I have never liked open plan living, much preferring doors, walls, closets, cupboards, basements, attics, garages – particularly now, when there’s nowhere to go, and the biggest thrill of the year, so far, is the reopening of the Safeway. Whoopie!
Here’s hoping that with this spiffy new look, the oyster bar, and the popcorn island we don’t lose the homey touches, like the hot dogs for prostate cancer fundraiser, which no one but me seemed to find funny.
One good thing about open spaces is that there’s a limit to how much you can amass. There’s simply nowhere to put it. So the options are limited: toss it, don’t buy it in the first place, or stack it in piles and boxes hither and thither like an episode of Hoarders, a show I have no intention of watching.
In this house, we are still in old-plan living with endless places to shove things. And when those places are full, a door or drawer is shut and ZIPPO! Out of sight out of mind.
The garage is packed to the rafters –trust me, there are rafters under there –with house parts and tools that my husband, Greg, insists he’s going to use to rebuild the back porches, rebuild the basement, repair the bathroom…
With no more space inside, the garage roof is heaped with ladders and who knows what –we don’t see it because the wisteria trails across the roof line–but neighbors look down upon it with sometimes audible displeasure. Though one said he wasn’t troubled; we were here before him so have dibs on ugly.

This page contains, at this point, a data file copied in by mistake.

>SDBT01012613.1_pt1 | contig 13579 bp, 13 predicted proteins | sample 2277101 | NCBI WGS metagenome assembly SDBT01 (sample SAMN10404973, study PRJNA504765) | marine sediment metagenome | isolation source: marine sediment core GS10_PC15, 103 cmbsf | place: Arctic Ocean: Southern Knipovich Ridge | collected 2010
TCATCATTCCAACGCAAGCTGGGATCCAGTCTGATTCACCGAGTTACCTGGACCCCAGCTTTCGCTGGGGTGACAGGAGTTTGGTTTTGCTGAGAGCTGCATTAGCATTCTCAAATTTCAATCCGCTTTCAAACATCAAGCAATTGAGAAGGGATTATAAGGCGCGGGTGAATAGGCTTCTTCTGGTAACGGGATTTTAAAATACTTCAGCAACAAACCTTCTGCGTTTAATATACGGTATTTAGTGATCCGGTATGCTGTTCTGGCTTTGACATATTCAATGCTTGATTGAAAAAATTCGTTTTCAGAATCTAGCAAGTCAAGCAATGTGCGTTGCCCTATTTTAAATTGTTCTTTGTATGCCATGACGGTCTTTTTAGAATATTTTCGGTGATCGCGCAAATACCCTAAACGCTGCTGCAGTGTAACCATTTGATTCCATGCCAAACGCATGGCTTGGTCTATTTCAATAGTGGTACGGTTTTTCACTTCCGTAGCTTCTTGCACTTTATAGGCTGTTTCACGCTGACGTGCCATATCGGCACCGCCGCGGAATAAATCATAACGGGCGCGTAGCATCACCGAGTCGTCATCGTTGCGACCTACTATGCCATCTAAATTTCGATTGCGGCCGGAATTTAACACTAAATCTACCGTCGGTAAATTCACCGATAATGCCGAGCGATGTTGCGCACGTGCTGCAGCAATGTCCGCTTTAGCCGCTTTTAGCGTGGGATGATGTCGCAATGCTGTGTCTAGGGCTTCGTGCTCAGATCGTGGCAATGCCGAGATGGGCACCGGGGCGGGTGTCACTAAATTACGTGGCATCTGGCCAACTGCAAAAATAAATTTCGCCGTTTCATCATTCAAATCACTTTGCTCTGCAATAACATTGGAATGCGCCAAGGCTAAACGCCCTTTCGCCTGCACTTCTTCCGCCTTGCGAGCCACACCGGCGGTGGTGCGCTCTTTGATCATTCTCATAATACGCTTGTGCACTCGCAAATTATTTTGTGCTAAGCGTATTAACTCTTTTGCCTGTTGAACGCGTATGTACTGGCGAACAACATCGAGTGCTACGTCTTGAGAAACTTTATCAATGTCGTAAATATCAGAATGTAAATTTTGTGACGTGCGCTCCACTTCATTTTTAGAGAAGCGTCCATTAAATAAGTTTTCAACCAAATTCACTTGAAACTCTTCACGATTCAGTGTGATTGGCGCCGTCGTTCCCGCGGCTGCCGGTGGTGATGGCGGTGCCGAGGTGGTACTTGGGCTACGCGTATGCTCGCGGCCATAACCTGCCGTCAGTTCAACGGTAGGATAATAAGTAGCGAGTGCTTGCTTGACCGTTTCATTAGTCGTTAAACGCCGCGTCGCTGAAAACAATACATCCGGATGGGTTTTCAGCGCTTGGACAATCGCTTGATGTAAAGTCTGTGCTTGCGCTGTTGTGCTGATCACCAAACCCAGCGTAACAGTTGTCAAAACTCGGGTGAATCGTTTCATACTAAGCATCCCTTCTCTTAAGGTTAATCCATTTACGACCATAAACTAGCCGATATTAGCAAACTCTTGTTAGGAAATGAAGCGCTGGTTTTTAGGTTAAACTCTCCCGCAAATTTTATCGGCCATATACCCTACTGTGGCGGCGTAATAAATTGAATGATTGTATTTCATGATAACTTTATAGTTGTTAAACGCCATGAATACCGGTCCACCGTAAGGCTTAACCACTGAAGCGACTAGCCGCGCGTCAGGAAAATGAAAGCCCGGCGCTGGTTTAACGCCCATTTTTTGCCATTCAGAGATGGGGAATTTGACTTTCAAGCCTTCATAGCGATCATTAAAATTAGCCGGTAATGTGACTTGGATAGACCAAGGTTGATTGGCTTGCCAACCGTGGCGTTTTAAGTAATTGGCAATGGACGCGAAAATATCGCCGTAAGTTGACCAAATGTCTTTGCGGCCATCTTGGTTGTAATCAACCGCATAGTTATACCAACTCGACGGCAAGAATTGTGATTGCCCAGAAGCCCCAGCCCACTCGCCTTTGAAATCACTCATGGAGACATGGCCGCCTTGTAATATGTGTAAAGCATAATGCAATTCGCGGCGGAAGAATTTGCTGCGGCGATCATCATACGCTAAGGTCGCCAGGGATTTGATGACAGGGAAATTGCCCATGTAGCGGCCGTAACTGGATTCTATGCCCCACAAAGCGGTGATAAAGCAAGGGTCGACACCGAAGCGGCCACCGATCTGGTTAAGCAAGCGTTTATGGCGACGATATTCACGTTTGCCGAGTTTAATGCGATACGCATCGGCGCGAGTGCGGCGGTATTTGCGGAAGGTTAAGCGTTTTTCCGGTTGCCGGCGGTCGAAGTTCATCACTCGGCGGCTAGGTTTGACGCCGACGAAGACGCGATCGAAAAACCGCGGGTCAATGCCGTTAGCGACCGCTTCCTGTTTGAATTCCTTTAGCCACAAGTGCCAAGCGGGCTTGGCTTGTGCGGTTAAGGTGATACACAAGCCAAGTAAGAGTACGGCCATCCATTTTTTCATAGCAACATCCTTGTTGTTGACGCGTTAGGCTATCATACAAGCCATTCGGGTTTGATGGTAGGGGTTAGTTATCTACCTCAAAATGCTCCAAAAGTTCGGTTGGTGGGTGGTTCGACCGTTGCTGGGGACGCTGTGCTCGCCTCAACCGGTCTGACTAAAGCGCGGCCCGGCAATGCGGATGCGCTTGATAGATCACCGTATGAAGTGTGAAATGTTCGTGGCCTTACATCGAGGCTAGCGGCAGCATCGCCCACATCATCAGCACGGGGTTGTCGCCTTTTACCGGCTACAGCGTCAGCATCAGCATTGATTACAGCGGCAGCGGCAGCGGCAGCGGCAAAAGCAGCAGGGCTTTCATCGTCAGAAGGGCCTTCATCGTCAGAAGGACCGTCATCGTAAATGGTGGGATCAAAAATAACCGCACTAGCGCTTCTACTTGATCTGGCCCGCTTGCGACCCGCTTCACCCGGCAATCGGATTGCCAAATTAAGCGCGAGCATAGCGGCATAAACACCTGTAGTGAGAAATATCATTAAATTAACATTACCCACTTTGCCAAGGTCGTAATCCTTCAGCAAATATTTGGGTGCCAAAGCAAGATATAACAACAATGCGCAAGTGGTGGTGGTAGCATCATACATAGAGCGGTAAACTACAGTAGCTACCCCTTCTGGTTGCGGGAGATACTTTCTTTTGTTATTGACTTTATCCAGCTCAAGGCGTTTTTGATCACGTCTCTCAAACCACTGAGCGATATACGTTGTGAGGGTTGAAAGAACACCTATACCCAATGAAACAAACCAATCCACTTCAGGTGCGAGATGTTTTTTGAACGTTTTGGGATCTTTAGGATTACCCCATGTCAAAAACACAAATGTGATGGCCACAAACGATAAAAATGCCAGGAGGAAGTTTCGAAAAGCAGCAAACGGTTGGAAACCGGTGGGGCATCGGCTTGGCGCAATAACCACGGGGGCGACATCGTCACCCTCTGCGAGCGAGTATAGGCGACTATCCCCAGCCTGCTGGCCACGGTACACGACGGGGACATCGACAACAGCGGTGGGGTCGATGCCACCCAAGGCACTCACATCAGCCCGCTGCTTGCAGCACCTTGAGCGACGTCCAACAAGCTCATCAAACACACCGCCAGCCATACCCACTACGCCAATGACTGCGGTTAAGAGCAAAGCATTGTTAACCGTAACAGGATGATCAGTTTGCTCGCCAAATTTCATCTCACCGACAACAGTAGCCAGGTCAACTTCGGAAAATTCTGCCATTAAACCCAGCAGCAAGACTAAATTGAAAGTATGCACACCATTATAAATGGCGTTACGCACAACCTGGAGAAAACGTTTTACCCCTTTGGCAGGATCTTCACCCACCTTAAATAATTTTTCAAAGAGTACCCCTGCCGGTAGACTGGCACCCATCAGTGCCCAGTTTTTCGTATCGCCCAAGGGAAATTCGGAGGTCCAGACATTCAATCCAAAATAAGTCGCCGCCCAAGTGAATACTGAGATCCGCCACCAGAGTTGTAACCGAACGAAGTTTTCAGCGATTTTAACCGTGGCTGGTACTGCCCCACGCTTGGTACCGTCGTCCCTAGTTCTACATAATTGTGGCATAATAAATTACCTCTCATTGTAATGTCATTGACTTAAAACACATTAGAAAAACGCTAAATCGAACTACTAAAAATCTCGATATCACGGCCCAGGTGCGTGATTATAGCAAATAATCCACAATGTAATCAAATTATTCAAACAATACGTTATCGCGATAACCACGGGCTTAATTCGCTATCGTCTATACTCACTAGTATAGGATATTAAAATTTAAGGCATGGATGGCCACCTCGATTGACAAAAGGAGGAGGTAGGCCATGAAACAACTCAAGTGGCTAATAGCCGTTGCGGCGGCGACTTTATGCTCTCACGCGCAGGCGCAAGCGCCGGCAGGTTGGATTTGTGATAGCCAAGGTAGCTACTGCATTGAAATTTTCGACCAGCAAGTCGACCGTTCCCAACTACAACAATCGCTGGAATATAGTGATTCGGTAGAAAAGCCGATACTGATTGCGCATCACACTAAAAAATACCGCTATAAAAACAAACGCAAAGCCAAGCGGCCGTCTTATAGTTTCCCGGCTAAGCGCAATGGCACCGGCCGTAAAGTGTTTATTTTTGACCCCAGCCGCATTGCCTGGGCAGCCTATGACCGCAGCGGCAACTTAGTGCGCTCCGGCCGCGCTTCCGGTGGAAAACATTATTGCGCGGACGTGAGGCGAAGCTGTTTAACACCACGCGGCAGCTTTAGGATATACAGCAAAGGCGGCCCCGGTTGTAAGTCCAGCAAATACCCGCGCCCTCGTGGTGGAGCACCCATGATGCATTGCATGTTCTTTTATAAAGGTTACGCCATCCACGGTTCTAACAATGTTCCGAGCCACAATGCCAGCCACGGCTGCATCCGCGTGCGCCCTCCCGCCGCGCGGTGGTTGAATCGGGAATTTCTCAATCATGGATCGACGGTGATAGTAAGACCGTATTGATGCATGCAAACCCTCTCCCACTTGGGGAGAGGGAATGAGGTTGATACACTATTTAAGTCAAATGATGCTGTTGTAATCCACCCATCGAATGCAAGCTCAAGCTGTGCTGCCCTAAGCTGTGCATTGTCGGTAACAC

He’s amassed so much valuable stuff over the years that the overflow is in our neighbor’s garage.
I’m not much better. I have purple suede hot pants from 1970 and a t-shirt from Orwashers, the bakery across the street from where I grew up on Manhattan’s upper east side. The phone number has a Butterfield 8 exchange, which hasn’t been used since Liz Taylor made the movie.
And cords? I have bags of computer and camera and whatnot cords going back decades. If I throw one out, I’ll need it tomorrow. The leitmotif of my life.
Today we’re going through the linen closet. Things are piled on the hall floor. There’s a hatch in the ceiling of the closet that leads to the attic. Let us not go there.
Items: Four cans of hairspray, all nearly empty; rollers, hot rollers, permanent wave rollers; little bottles of shampoos, conditioners, and so on from however many hotels and trips. And the shower caps. Will I ever wear a shower cap? Have I ever worn a shower cap?
These long, thin plastic things with jaggedy teeth that I just threw in the discard pile?
“They’re for cleaning the drain,” I’m told. “That’s how I get your hair out.”
And back they go.
If we ever get a pile that we can agree needs to go, it will then have to be sorted into recycle and not and so forth.
Meanwhile I drag about waiting to be hit by the plague and thinking of my poor only child Monica having to dig through this sh… stuff. I imagine her weeping and cursing – at least it will take the edge off any sorrow she might have at my/our loss.
I once started to write about the contents of the house so she’d have an idea where to start. There were thirty pages on the contents of my office. Unfortunately she deleted it, and my computer crashed with no backup copy. I did try to start again but….